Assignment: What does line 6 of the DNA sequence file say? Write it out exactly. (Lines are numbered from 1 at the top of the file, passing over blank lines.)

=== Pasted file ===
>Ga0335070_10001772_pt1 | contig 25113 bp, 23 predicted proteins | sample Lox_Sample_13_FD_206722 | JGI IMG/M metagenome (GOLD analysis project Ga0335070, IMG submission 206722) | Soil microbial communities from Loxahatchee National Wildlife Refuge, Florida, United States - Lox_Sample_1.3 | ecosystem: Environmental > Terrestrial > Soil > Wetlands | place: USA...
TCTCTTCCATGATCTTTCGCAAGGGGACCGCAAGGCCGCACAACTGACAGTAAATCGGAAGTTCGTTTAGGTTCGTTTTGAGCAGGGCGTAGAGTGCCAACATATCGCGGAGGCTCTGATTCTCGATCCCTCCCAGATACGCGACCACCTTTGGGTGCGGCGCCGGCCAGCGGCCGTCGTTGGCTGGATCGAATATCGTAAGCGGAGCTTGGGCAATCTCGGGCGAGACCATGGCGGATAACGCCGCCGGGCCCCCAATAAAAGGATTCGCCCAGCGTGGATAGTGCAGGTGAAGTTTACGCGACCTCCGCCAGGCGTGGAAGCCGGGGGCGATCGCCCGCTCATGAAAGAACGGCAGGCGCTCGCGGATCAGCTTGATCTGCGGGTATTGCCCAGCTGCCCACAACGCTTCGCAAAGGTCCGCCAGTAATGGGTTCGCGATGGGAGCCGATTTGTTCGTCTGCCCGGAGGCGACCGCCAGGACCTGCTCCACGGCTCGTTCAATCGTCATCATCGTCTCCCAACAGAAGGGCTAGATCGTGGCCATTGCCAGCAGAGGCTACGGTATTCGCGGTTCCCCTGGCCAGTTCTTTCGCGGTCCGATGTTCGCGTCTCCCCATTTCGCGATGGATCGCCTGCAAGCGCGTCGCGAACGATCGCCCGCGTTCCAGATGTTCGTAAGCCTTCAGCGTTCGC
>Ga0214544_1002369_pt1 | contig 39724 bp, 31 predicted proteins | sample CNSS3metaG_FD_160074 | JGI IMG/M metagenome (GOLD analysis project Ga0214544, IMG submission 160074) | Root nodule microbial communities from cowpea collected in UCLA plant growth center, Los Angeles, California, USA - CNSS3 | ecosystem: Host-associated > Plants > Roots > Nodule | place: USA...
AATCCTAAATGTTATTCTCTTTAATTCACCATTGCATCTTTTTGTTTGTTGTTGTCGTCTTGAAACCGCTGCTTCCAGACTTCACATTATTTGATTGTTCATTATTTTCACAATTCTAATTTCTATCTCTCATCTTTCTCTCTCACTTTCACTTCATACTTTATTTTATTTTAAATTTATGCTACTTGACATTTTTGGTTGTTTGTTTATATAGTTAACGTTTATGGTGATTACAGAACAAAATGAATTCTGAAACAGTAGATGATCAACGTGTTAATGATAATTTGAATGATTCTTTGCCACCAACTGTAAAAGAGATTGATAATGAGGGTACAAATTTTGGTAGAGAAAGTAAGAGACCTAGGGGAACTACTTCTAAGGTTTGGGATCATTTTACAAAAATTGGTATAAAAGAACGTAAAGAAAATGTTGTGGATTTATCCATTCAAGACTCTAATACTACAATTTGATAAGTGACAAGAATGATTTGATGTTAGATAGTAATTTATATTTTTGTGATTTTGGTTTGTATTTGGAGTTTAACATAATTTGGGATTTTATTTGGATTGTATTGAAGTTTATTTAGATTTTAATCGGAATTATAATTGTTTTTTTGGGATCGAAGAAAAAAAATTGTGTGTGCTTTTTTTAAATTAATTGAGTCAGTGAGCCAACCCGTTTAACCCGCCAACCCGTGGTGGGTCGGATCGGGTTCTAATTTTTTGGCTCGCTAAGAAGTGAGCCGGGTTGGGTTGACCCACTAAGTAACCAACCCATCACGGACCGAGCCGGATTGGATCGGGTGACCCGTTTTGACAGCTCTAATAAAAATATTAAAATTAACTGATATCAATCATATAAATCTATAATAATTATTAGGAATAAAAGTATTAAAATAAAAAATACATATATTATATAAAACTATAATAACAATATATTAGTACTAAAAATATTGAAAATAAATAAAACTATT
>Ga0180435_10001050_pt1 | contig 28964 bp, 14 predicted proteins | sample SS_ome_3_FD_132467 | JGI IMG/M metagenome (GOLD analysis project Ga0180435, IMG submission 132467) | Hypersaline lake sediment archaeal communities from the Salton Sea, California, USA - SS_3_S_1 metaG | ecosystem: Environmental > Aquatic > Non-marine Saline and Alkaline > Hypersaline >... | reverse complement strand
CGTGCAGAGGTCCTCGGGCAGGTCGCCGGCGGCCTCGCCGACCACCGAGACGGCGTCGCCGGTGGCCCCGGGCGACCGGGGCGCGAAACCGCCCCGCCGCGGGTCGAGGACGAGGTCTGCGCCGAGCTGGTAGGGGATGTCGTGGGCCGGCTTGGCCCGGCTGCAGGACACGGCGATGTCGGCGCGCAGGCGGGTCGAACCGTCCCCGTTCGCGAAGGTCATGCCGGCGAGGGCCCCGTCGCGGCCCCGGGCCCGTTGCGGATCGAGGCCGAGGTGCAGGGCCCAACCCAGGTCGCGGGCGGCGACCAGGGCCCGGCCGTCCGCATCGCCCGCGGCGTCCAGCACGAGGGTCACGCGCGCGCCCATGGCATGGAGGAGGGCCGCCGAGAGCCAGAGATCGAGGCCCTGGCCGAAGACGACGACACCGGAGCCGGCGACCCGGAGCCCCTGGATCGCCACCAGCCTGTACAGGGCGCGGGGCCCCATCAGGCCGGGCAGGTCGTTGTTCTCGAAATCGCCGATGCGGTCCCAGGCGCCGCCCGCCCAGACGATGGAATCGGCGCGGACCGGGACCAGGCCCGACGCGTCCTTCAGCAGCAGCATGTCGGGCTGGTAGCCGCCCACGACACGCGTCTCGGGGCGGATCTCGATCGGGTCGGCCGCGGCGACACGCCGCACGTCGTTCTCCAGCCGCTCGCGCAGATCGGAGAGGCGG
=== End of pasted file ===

CGTGCAGAGGTCCTCGGGCAGGTCGCCGGCGGCCTCGCCGACCACCGAGACGGCGTCGCCGGTGGCCCCGGGCGACCGGGGCGCGAAACCGCCCCGCCGCGGGTCGAGGACGAGGTCTGCGCCGAGCTGGTAGGGGATGTCGTGGGCCGGCTTGGCCCGGCTGCAGGACACGGCGATGTCGGCGCGCAGGCGGGTCGAACCGTCCCCGTTCGCGAAGGTCATGCCGGCGAGGGCCCCGTCGCGGCCCCGGGCCCGTTGCGGATCGAGGCCGAGGTGCAGGGCCCAACCCAGGTCGCGGGCGGCGACCAGGGCCCGGCCGTCCGCATCGCCCGCGGCGTCCAGCACGAGGGTCACGCGCGCGCCCATGGCATGGAGGAGGGCCGCCGAGAGCCAGAGATCGAGGCCCTGGCCGAAGACGACGACACCGGAGCCGGCGACCCGGAGCCCCTGGATCGCCACCAGCCTGTACAGGGCGCGGGGCCCCATCAGGCCGGGCAGGTCGTTGTTCTCGAAATCGCCGATGCGGTCCCAGGCGCCGCCCGCCCAGACGATGGAATCGGCGCGGACCGGGACCAGGCCCGACGCGTCCTTCAGCAGCAGCATGTCGGGCTGGTAGCCGCCCACGACACGCGTCTCGGGGCGGATCTCGATCGGGTCGGCCGCGGCGACACGCCGCACGTCGTTCTCCAGCCGCTCGCGCAGATCGGAGAGGCGG